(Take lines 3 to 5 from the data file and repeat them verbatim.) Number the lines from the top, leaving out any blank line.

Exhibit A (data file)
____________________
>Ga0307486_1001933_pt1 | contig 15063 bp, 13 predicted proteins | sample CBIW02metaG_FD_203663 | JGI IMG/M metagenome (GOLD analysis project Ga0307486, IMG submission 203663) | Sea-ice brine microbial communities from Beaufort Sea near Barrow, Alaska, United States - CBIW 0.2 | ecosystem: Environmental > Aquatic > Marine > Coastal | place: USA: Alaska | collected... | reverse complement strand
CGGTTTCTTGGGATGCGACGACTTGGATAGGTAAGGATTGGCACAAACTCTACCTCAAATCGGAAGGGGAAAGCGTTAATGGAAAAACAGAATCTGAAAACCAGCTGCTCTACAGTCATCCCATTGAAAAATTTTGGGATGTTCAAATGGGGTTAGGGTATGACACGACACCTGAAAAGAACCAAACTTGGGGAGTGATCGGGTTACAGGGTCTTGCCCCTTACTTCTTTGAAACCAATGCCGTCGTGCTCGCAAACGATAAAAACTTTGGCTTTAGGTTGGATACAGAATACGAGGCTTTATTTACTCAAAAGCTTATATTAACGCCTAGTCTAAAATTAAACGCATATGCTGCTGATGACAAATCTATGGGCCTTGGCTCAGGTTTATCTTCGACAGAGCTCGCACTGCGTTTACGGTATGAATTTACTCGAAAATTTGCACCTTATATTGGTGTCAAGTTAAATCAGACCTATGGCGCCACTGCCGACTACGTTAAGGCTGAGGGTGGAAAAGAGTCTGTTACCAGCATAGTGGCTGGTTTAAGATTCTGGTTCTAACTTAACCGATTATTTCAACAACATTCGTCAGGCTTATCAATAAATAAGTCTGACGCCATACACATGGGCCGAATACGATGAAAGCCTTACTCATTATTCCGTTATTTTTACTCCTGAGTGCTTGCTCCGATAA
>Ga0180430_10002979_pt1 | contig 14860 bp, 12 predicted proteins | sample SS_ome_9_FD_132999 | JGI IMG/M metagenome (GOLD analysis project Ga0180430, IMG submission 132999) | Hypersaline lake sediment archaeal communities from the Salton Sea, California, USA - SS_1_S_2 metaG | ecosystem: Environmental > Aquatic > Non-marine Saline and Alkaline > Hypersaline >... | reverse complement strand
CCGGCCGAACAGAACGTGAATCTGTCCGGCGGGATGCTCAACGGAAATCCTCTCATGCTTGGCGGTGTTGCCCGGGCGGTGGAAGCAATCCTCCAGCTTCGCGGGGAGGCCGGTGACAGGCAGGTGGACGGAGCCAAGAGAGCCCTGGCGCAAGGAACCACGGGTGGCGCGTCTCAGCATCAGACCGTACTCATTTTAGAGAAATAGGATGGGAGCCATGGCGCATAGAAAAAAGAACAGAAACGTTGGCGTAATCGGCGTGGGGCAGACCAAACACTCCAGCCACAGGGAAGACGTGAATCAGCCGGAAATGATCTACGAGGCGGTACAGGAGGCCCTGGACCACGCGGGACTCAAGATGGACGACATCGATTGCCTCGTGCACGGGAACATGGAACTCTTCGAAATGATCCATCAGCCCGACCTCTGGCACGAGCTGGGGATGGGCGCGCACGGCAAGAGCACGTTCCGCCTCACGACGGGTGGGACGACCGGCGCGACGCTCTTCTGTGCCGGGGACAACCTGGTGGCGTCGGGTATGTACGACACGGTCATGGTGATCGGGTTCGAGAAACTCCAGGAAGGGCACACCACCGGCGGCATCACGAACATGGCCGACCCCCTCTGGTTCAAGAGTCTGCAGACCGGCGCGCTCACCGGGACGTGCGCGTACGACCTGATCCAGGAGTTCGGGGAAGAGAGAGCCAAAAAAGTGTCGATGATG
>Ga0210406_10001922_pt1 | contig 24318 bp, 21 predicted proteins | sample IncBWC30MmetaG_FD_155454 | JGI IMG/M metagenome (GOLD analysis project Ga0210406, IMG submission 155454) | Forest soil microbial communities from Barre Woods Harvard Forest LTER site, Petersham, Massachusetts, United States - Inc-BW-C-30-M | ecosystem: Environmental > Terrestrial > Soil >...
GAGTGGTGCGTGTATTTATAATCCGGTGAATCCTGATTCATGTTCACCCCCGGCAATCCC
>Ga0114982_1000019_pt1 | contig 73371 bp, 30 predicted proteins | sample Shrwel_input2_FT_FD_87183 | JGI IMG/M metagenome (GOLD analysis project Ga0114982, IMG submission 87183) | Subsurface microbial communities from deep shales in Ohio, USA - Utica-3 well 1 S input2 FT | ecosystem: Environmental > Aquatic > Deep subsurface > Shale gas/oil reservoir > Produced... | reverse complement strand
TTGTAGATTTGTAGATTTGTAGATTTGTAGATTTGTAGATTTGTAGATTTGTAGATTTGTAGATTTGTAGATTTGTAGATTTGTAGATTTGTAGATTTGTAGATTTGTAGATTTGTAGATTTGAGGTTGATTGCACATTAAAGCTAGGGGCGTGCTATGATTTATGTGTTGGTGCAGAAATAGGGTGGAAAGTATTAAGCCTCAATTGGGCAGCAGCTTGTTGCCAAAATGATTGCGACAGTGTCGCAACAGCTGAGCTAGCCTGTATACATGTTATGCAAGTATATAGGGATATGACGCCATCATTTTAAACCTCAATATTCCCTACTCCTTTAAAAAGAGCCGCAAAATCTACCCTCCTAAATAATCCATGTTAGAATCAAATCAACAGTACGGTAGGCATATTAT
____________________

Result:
>Ga0180430_10002979_pt1 | contig 14860 bp, 12 predicted proteins | sample SS_ome_9_FD_132999 | JGI IMG/M metagenome (GOLD analysis project Ga0180430, IMG submission 132999) | Hypersaline lake sediment archaeal communities from the Salton Sea, California, USA - SS_1_S_2 metaG | ecosystem: Environmental > Aquatic > Non-marine Saline and Alkaline > Hypersaline >... | reverse complement strand
CCGGCCGAACAGAACGTGAATCTGTCCGGCGGGATGCTCAACGGAAATCCTCTCATGCTTGGCGGTGTTGCCCGGGCGGTGGAAGCAATCCTCCAGCTTCGCGGGGAGGCCGGTGACAGGCAGGTGGACGGAGCCAAGAGAGCCCTGGCGCAAGGAACCACGGGTGGCGCGTCTCAGCATCAGACCGTACTCATTTTAGAGAAATAGGATGGGAGCCATGGCGCATAGAAAAAAGAACAGAAACGTTGGCGTAATCGGCGTGGGGCAGACCAAACACTCCAGCCACAGGGAAGACGTGAATCAGCCGGAAATGATCTACGAGGCGGTACAGGAGGCCCTGGACCACGCGGGACTCAAGATGGACGACATCGATTGCCTCGTGCACGGGAACATGGAACTCTTCGAAATGATCCATCAGCCCGACCTCTGGCACGAGCTGGGGATGGGCGCGCACGGCAAGAGCACGTTCCGCCTCACGACGGGTGGGACGACCGGCGCGACGCTCTTCTGTGCCGGGGACAACCTGGTGGCGTCGGGTATGTACGACACGGTCATGGTGATCGGGTTCGAGAAACTCCAGGAAGGGCACACCACCGGCGGCATCACGAACATGGCCGACCCCCTCTGGTTCAAGAGTCTGCAGACCGGCGCGCTCACCGGGACGTGCGCGTACGACCTGATCCAGGAGTTCGGGGAAGAGAGAGCCAAAAAAGTGTCGATGATG
>Ga0210406_10001922_pt1 | contig 24318 bp, 21 predicted proteins | sample IncBWC30MmetaG_FD_155454 | JGI IMG/M metagenome (GOLD analysis project Ga0210406, IMG submission 155454) | Forest soil microbial communities from Barre Woods Harvard Forest LTER site, Petersham, Massachusetts, United States - Inc-BW-C-30-M | ecosystem: Environmental > Terrestrial > Soil >...